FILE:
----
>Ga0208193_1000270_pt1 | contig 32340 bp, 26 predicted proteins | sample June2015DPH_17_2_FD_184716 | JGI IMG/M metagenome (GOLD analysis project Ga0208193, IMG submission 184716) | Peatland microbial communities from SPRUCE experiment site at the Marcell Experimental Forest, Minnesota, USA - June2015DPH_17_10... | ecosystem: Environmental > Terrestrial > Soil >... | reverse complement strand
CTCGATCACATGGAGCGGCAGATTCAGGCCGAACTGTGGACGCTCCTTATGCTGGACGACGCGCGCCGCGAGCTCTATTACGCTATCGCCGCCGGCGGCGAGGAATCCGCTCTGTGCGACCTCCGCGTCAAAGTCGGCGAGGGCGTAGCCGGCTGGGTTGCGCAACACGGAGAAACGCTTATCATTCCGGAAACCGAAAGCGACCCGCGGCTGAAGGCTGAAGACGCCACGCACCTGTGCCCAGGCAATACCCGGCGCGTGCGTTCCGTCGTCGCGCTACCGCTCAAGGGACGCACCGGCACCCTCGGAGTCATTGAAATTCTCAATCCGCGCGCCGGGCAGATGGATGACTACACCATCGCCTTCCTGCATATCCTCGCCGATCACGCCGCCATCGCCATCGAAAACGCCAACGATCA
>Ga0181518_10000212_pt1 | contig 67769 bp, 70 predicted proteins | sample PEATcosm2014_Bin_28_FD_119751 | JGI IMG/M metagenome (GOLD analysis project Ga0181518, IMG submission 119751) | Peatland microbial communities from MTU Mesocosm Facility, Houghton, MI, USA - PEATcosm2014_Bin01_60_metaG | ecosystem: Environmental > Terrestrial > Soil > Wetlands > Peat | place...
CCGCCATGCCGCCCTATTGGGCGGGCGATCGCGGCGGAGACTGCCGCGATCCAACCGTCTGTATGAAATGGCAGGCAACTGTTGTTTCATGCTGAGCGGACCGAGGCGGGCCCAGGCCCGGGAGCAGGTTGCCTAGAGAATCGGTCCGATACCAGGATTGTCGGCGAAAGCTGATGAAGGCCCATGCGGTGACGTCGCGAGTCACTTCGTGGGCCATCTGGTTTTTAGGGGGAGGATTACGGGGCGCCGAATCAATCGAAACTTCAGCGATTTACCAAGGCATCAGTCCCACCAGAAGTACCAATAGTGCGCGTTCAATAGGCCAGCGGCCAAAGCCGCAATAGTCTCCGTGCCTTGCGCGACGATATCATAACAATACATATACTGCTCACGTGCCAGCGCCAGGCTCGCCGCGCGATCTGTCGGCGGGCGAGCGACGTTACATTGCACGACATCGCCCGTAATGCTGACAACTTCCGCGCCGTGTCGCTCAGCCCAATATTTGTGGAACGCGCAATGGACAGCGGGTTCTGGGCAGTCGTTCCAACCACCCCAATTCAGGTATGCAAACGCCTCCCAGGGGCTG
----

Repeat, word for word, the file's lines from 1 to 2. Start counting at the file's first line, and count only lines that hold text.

>Ga0208193_1000270_pt1 | contig 32340 bp, 26 predicted proteins | sample June2015DPH_17_2_FD_184716 | JGI IMG/M metagenome (GOLD analysis project Ga0208193, IMG submission 184716) | Peatland microbial communities from SPRUCE experiment site at the Marcell Experimental Forest, Minnesota, USA - June2015DPH_17_10... | ecosystem: Environmental > Terrestrial > Soil >... | reverse complement strand
CTCGATCACATGGAGCGGCAGATTCAGGCCGAACTGTGGACGCTCCTTATGCTGGACGACGCGCGCCGCGAGCTCTATTACGCTATCGCCGCCGGCGGCGAGGAATCCGCTCTGTGCGACCTCCGCGTCAAAGTCGGCGAGGGCGTAGCCGGCTGGGTTGCGCAACACGGAGAAACGCTTATCATTCCGGAAACCGAAAGCGACCCGCGGCTGAAGGCTGAAGACGCCACGCACCTGTGCCCAGGCAATACCCGGCGCGTGCGTTCCGTCGTCGCGCTACCGCTCAAGGGACGCACCGGCACCCTCGGAGTCATTGAAATTCTCAATCCGCGCGCCGGGCAGATGGATGACTACACCATCGCCTTCCTGCATATCCTCGCCGATCACGCCGCCATCGCCATCGAAAACGCCAACGATCA